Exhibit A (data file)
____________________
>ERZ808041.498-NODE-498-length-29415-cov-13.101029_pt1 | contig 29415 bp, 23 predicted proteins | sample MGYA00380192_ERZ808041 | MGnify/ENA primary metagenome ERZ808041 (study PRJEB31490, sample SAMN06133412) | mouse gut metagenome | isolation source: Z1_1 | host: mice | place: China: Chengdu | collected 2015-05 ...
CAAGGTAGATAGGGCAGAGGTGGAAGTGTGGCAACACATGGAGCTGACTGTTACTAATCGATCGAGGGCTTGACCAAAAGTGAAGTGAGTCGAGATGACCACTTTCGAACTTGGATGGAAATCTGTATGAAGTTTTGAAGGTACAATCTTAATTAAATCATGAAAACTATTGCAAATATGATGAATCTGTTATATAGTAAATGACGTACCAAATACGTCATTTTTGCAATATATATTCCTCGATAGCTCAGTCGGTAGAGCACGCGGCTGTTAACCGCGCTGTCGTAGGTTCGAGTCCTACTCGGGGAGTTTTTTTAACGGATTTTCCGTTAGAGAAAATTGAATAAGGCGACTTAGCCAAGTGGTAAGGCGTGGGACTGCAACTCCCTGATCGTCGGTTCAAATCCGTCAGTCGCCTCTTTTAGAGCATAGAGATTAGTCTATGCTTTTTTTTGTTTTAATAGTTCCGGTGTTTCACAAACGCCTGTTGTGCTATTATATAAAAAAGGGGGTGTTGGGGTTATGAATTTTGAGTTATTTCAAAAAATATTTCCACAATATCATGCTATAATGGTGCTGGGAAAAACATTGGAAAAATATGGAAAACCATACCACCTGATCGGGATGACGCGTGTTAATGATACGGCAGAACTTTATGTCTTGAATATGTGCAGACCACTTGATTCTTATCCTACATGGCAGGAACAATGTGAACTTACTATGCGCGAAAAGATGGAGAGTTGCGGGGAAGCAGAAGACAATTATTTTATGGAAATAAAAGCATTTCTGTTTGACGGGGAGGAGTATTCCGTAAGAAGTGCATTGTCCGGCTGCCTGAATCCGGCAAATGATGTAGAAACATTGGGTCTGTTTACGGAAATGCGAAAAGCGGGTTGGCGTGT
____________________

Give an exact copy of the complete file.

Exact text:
>ERZ808041.498-NODE-498-length-29415-cov-13.101029_pt1 | contig 29415 bp, 23 predicted proteins | sample MGYA00380192_ERZ808041 | MGnify/ENA primary metagenome ERZ808041 (study PRJEB31490, sample SAMN06133412) | mouse gut metagenome | isolation source: Z1_1 | host: mice | place: China: Chengdu | collected 2015-05 ...
CAAGGTAGATAGGGCAGAGGTGGAAGTGTGGCAACACATGGAGCTGACTGTTACTAATCGATCGAGGGCTTGACCAAAAGTGAAGTGAGTCGAGATGACCACTTTCGAACTTGGATGGAAATCTGTATGAAGTTTTGAAGGTACAATCTTAATTAAATCATGAAAACTATTGCAAATATGATGAATCTGTTATATAGTAAATGACGTACCAAATACGTCATTTTTGCAATATATATTCCTCGATAGCTCAGTCGGTAGAGCACGCGGCTGTTAACCGCGCTGTCGTAGGTTCGAGTCCTACTCGGGGAGTTTTTTTAACGGATTTTCCGTTAGAGAAAATTGAATAAGGCGACTTAGCCAAGTGGTAAGGCGTGGGACTGCAACTCCCTGATCGTCGGTTCAAATCCGTCAGTCGCCTCTTTTAGAGCATAGAGATTAGTCTATGCTTTTTTTTGTTTTAATAGTTCCGGTGTTTCACAAACGCCTGTTGTGCTATTATATAAAAAAGGGGGTGTTGGGGTTATGAATTTTGAGTTATTTCAAAAAATATTTCCACAATATCATGCTATAATGGTGCTGGGAAAAACATTGGAAAAATATGGAAAACCATACCACCTGATCGGGATGACGCGTGTTAATGATACGGCAGAACTTTATGTCTTGAATATGTGCAGACCACTTGATTCTTATCCTACATGGCAGGAACAATGTGAACTTACTATGCGCGAAAAGATGGAGAGTTGCGGGGAAGCAGAAGACAATTATTTTATGGAAATAAAAGCATTTCTGTTTGACGGGGAGGAGTATTCCGTAAGAAGTGCATTGTCCGGCTGCCTGAATCCGGCAAATGATGTAGAAACATTGGGTCTGTTTACGGAAATGCGAAAAGCGGGTTGGCGTGT